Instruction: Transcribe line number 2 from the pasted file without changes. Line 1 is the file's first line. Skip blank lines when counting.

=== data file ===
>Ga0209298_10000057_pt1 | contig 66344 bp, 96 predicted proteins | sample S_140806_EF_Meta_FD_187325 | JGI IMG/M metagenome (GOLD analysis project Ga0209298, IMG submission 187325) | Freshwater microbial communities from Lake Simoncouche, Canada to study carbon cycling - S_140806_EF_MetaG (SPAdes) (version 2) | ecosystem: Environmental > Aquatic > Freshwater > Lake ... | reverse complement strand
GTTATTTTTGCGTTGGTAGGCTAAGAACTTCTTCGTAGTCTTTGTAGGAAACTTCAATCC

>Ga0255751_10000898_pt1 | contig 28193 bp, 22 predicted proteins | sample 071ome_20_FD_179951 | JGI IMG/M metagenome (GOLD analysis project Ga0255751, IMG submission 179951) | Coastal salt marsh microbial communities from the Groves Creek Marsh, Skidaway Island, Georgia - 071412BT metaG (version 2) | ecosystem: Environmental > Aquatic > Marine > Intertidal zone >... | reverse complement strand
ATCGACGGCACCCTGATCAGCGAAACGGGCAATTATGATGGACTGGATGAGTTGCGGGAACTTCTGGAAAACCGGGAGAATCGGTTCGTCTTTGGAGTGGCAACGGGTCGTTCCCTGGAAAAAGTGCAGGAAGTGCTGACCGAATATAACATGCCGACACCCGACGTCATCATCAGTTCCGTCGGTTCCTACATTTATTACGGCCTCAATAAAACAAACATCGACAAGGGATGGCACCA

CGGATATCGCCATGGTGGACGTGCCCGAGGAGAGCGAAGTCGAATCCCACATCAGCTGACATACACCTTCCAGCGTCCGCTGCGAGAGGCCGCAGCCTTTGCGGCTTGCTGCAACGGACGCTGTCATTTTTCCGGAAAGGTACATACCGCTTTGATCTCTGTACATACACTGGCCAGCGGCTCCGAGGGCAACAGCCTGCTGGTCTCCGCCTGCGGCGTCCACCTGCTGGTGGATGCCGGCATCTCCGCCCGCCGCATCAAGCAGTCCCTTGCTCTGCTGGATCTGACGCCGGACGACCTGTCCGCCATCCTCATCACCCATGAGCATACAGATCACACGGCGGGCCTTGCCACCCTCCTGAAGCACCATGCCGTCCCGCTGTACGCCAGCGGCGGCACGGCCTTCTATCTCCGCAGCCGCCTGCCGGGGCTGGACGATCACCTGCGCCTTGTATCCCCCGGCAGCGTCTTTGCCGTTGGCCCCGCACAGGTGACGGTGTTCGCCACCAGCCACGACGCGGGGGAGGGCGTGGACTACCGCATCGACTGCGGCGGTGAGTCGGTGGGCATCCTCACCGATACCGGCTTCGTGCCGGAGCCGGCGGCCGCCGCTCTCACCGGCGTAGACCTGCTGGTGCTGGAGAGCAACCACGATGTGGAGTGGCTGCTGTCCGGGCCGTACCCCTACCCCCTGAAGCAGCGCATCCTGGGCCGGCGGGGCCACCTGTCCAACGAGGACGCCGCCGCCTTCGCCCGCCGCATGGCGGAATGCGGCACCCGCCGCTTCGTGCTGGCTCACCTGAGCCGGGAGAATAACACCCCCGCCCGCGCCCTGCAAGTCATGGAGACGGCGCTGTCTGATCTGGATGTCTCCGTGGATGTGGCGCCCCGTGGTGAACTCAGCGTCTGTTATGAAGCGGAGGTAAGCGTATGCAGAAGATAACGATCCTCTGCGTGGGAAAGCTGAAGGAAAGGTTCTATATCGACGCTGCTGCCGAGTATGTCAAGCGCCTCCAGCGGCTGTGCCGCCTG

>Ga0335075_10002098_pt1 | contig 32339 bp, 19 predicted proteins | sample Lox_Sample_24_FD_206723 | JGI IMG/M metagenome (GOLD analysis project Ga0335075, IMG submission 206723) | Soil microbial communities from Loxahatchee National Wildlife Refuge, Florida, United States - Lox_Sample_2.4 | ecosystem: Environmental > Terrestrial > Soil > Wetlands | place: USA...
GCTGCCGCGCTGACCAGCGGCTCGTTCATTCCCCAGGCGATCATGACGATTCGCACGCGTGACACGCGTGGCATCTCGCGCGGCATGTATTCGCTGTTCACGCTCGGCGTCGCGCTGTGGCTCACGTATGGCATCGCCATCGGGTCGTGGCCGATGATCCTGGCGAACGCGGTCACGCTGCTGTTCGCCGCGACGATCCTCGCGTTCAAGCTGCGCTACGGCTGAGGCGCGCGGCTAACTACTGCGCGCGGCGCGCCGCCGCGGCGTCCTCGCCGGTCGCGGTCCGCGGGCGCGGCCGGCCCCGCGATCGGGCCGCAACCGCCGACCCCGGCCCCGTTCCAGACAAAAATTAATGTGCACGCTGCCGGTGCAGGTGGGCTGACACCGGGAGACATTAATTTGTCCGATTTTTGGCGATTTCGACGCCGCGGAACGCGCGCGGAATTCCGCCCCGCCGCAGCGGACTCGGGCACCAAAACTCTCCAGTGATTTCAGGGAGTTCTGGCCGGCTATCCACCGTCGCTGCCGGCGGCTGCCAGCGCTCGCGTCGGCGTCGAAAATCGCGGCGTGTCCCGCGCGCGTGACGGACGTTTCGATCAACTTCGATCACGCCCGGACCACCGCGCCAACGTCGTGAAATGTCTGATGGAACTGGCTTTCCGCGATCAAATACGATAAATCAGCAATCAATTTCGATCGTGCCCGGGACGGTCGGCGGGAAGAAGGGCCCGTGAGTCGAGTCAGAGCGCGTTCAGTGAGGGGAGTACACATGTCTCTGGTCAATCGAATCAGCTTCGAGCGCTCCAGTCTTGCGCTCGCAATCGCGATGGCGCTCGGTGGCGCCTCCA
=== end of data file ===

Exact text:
GTTATTTTTGCGTTGGTAGGCTAAGAACTTCTTCGTAGTCTTTGTAGGAAACTTCAATCC